And I just discovered all these interesting things, and wondered about them, and then started digging into it. And then my friends in the band were like, “You can just create a website really fast.” It was the time that you could create a website in seconds. The cameras were really cheap. Like, SLR cameras. And so the idea was to create a website that talked about New York in an informative way that was not a personal blog, not lamenting how New York is changing and it’s terrible, but instead, “Let’s celebrate and learn about the area that we’re in and hopefully get people involved in the city.”

So, the idea, also at the time, was, “If we bring this back to online writing and feature writing, what is that topic, or that thing, that you overlook, that other people have overlooked?” In that sense, in terms of journalism, it’s always about, “What’s your angle for that?” Or, “What story has not been told?” And so the piece that I wrote for you guys is about a Van Gogh painting that was on auction in Christie’s last year.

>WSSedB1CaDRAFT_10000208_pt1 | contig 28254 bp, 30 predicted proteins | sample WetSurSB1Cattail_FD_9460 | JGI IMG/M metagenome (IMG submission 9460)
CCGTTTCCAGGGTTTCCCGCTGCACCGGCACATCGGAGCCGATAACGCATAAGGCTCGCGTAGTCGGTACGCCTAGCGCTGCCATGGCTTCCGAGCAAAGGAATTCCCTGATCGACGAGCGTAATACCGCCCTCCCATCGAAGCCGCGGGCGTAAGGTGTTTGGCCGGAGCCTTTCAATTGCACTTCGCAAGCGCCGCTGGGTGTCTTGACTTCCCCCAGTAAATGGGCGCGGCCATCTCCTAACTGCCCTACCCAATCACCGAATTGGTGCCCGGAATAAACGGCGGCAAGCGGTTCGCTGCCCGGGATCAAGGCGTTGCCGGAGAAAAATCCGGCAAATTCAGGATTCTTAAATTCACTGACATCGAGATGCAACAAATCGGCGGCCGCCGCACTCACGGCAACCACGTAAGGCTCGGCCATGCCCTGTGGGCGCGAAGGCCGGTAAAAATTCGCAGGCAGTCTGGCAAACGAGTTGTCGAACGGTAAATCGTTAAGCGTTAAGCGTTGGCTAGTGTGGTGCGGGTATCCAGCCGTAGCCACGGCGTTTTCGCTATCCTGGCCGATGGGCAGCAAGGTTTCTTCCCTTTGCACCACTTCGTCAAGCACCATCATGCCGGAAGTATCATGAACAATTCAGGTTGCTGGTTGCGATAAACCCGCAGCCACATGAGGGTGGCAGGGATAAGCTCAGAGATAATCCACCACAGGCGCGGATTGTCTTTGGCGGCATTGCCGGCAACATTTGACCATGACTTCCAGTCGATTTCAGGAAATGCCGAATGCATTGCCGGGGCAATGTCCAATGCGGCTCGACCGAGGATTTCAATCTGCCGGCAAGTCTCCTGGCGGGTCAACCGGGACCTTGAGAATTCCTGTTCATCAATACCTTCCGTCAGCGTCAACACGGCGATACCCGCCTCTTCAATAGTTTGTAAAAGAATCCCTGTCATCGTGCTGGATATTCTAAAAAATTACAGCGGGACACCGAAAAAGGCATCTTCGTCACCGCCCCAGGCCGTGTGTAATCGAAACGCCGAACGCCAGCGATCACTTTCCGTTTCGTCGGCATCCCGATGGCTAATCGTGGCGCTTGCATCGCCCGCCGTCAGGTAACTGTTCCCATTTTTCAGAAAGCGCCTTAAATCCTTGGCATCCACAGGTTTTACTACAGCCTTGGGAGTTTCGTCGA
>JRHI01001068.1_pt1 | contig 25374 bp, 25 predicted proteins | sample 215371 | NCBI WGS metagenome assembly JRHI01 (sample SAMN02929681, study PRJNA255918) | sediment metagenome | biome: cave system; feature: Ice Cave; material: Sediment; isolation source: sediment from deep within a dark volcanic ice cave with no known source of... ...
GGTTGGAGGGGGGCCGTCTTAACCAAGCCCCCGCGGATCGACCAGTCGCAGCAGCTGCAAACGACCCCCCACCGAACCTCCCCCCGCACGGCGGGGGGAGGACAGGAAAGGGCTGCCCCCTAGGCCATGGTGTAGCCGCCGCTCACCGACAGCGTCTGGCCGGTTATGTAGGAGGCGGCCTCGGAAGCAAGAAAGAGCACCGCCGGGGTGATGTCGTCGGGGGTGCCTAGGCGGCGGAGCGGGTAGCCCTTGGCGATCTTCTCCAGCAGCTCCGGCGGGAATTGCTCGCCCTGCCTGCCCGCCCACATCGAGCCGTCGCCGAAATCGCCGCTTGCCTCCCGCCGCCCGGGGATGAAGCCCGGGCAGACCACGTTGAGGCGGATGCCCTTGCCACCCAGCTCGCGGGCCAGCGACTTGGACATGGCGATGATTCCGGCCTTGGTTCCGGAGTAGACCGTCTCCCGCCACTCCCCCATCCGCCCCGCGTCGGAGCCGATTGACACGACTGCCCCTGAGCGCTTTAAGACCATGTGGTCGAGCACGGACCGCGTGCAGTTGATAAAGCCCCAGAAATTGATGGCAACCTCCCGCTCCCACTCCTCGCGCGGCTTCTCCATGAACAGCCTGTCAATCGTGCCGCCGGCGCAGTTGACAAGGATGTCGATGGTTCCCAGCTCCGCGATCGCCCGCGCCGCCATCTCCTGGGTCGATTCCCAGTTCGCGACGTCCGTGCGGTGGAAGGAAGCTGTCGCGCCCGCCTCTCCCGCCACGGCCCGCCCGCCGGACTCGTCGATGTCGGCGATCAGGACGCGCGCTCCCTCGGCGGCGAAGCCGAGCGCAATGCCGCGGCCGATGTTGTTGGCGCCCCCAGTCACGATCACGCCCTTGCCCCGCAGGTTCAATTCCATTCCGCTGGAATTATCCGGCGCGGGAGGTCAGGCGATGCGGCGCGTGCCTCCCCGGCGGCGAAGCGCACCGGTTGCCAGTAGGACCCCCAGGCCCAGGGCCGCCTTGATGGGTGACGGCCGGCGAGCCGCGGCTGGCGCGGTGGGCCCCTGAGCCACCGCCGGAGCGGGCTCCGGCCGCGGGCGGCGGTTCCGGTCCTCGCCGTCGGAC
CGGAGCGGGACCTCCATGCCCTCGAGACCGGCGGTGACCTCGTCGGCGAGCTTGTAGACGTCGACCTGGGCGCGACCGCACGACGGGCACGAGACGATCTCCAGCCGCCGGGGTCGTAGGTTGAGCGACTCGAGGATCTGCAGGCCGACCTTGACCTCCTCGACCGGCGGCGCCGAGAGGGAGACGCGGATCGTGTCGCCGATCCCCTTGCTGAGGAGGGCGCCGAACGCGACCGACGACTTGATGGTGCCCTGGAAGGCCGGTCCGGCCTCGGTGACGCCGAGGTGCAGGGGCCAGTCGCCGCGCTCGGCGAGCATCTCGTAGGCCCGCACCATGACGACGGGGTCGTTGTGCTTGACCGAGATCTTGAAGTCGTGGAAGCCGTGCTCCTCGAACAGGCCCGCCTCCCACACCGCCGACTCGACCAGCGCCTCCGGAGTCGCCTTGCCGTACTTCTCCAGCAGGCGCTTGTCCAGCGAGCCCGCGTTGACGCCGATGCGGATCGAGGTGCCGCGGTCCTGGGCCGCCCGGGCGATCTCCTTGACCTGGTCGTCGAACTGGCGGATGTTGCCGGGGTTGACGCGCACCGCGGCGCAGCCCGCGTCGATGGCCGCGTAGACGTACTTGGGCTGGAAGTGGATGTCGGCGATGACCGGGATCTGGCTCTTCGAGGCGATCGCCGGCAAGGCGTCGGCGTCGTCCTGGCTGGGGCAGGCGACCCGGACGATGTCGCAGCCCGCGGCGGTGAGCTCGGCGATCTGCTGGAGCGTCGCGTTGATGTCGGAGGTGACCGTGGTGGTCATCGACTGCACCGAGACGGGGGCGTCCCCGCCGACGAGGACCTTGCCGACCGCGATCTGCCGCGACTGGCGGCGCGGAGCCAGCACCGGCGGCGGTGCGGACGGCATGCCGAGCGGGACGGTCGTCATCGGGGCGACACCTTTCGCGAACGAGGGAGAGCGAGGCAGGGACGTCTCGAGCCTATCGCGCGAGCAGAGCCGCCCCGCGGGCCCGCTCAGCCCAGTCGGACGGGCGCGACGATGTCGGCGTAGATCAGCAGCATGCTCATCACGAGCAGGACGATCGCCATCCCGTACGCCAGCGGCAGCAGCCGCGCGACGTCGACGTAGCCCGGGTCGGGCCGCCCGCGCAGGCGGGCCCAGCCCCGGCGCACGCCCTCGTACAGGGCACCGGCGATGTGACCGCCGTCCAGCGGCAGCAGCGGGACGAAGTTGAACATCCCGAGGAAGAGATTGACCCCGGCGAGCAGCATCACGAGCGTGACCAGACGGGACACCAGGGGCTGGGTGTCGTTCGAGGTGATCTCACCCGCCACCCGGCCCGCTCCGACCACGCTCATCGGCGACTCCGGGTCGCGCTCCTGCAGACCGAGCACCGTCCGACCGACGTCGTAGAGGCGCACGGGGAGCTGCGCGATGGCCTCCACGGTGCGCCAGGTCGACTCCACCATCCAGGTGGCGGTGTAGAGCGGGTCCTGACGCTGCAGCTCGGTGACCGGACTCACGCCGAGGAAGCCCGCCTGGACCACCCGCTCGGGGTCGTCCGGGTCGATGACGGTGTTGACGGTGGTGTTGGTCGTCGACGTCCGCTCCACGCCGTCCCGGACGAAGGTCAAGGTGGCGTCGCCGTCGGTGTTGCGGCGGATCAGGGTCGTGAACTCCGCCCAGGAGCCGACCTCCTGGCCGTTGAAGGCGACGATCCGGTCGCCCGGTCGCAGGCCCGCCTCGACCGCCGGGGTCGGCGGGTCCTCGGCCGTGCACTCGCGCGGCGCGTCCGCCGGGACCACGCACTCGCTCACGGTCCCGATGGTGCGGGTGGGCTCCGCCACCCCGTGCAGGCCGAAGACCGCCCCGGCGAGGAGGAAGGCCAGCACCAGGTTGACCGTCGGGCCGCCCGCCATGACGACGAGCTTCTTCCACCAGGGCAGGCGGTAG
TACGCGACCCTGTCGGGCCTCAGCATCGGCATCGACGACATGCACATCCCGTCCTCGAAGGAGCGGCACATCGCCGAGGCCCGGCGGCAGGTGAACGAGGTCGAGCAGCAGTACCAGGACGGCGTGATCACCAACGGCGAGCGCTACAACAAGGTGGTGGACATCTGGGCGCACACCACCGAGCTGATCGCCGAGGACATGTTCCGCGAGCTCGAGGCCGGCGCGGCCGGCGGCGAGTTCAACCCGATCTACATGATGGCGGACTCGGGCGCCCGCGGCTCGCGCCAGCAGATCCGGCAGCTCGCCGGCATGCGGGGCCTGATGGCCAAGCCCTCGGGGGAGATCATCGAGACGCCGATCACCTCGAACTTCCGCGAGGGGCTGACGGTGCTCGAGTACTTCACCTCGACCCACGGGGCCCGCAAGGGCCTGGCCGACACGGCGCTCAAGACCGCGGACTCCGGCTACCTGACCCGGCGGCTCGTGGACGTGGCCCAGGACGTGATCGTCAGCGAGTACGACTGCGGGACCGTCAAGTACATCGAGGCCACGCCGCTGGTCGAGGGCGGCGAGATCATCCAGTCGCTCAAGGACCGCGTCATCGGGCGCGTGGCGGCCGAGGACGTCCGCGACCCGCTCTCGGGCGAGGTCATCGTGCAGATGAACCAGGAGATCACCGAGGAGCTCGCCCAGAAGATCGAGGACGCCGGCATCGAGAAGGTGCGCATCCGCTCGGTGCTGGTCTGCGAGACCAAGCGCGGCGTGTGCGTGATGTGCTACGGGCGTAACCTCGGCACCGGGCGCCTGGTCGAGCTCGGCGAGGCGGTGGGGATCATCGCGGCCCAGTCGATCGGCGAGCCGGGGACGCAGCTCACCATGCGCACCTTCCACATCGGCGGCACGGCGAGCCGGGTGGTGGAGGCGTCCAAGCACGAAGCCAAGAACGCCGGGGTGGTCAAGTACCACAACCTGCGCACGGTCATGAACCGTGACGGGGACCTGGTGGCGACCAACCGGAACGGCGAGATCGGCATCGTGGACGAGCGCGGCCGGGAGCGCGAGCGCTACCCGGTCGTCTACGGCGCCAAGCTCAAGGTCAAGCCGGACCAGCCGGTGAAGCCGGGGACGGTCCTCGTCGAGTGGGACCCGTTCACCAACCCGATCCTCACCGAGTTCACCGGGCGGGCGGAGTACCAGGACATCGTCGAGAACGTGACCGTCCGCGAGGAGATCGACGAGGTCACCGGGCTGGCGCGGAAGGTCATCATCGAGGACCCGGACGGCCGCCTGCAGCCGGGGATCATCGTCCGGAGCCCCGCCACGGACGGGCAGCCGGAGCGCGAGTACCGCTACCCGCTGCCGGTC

I came across it in the New York Times. There was a little blurb, and it said “This painting was looted by the Nazis.” So of course my ear was on the floor. And then it mentioned the provenance, which said it went from the museum in Paris, Jeu de Paume, where it was stolen by the Nazis, and then it went to a castle in Germany. And then it appears in 1978, or 1975. And the New York Times just glossed over that. They took the provenance that Christie’s had written—or was it Sotheby’s? I can’t remember which one now. Anyway, they just took that and went with it. And I looked at it and I was like, “What happened in those 35 years?” So then I messaged you, and I was like, “The press event is happening, I was invited, and I want to go dig into this.”

And so I raised that question there, to the head of restitution, and got some interesting answers. Mostly, actually, if you want to know the answer, it’s “We don’t care about those 30 years in the art world.” 

[Audience laughs]

Michelle Young: But I was curious about it because they went from a known Nazi storehouse for looted art to someone who owned it in ‘78 or ‘75.

Hrag Vartanian: And they didn’t care?